Everywhere Stories Up for Pre-Order; A Strange, Strange Movie
Sunday night saw an announcement from Clifford Garstang that EVERYWHERE STORIES, Volume 2 (see July 13, et al.) has gone to the printer for an expected September 26 publication date. However it’s open for pre-order now, with a discount available for ordering Volume 1 as well. Quoting publisher Press 53’s official release: With a theme of “It’s a Mysterious World,” this exciting addition to the EVERYWHERE STORIES series, edited by award-winning author Clifford Garstang, takes readers on a journey around the globe: to a wrestling match in Turkey, to a mysterious eye doctor in Guatelmala, to a homeless man wandering the streets of Chicago, to a religious school in Samoa, to a drowning in Mexico, to a fortune-telling monk in Korea, to a miraculous hotel in Egypt, and to more stories in countries on every continent.
Contributors include Mark Brazaitis (THE RIVER OF LOST VOICES: STORIES FROM GUATEMALA, winner of the Iowa Short Fiction Award), Chris Cleary (THE RING OF MIDDLETOWN), James Dorr (THE TEARS OF ISIS, a 2014 Bram Stoker Award nominee), Christopher Woods (THE DREAM PATCH), William Kelley Woolfitt (CHARLES OF THE DESERT), plus Hira Cheema, Rijn Collins, Lucinda Nelson Dhavan, John Matthew Fox, Pamela Hartmann, Joel Hodson, Alison Grifa Ismaili, Robert Kostuck, Barbara Krasner, Gabriela Maya, Frances Park, Brandon Patterson, Brooks Rexroat, Candace M. Robertson, and Frank Scozzari.
My story in this is “The Wellmaster’s Daughter,” originally published in ALFRED HITCHCOCK’S MYSTERY MAGAZINE, November 1991 (also reprinted in STRANGE MISTRESSES: TALES OF WONDER AND ROMANCE, for information on which one may click on its picture in the center column), which takes place in the Sahara Desert in Mali. Here, however, it appears with four other stories set in Africa and fifteen more elsewhere in the world, each story in a different nation. For more information or for pre-ordering one may press here.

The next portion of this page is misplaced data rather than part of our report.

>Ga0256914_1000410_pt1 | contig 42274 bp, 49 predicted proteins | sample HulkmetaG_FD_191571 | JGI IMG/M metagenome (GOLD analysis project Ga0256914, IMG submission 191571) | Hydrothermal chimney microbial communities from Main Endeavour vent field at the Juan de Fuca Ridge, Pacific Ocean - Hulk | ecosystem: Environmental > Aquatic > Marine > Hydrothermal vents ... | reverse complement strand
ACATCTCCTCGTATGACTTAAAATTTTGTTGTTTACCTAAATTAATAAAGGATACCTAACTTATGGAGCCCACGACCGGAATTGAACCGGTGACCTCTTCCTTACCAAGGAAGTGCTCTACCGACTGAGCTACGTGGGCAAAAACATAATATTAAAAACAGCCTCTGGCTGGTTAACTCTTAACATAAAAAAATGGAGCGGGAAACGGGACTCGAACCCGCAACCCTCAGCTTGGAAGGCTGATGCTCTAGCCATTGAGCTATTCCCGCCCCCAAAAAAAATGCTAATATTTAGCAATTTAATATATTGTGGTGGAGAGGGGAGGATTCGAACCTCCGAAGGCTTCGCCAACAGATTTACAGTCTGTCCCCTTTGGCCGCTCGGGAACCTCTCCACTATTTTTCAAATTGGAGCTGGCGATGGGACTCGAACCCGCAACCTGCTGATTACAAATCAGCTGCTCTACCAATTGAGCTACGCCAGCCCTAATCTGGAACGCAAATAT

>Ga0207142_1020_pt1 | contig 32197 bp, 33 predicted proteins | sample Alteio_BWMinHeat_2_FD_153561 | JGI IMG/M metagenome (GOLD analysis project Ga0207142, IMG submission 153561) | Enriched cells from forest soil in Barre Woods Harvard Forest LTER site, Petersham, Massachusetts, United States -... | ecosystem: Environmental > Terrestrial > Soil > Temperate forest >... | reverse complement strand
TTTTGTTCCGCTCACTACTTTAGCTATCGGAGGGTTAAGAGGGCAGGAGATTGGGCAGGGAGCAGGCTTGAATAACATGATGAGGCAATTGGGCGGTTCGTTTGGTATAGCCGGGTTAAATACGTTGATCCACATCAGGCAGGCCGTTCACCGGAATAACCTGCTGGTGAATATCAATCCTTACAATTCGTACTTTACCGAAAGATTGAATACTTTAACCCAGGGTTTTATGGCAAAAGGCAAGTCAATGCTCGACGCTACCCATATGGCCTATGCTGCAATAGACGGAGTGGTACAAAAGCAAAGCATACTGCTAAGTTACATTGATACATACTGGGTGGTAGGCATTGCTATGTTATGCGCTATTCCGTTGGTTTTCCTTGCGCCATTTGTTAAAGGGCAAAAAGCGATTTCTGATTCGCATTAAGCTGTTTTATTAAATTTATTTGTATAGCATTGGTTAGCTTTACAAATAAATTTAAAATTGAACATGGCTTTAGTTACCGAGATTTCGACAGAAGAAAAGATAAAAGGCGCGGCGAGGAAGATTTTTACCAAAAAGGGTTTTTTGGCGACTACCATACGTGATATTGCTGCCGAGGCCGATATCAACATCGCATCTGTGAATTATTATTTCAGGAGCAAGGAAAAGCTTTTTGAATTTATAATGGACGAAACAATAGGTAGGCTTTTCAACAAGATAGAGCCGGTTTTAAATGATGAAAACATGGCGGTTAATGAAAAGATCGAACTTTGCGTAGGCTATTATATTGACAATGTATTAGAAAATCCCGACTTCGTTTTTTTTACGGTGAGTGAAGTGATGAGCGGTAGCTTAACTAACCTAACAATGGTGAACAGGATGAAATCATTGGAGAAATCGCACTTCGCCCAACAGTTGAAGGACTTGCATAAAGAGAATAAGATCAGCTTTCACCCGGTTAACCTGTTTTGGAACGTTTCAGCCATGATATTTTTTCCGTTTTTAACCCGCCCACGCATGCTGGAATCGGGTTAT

Also for movie buffs, yesterday’s browsing brought, via Facebook, a piece by Rebekah McKendry on BLUMHOUSE.COM, “Can Viewing this Film Really Make You Go Insane?” It seems there’s a lost film, allegedly made in 1897 — the year, incidentally, Bram Stoker’s DRACULA was published in England, possibly made by Georges Méliès or, some say, a disciple named Victor Sicarius who (it is also alleged) was involved in matters of the occult. But the thing is, according to McKendry, [this] film is a legend because it is rumored to actually cause audiences to go insane, FURY OF THE DEMON from the late 1800s. At the Fantasia Film Festival in Montreal, I just screened a fantastic documentary called LA RAGE DU DÉMON (a.k.a. FURY OF THE DEMON) about the original film, the legend, the possible filmmaker, and the alleged resurfacing of the cursed movie. And: Fast forward to 1939. Tod Browning (the guy who made FREAKS and DRACULA), released a feature called MIRACLES FOR SALE. When the film screened in New York City, FURY OF DEMON played before hand. Supposedly, the screening of the short caused the audience to erupt in mass-hysteria. People ripped their hair out and fought fellow audience members. It was a bloody, vicious scene. Eventually, a fire broke out, and six people died in the inflamed theater. The documentary even interviews some of the audience members from the 1939 screening who recall the madness firsthand.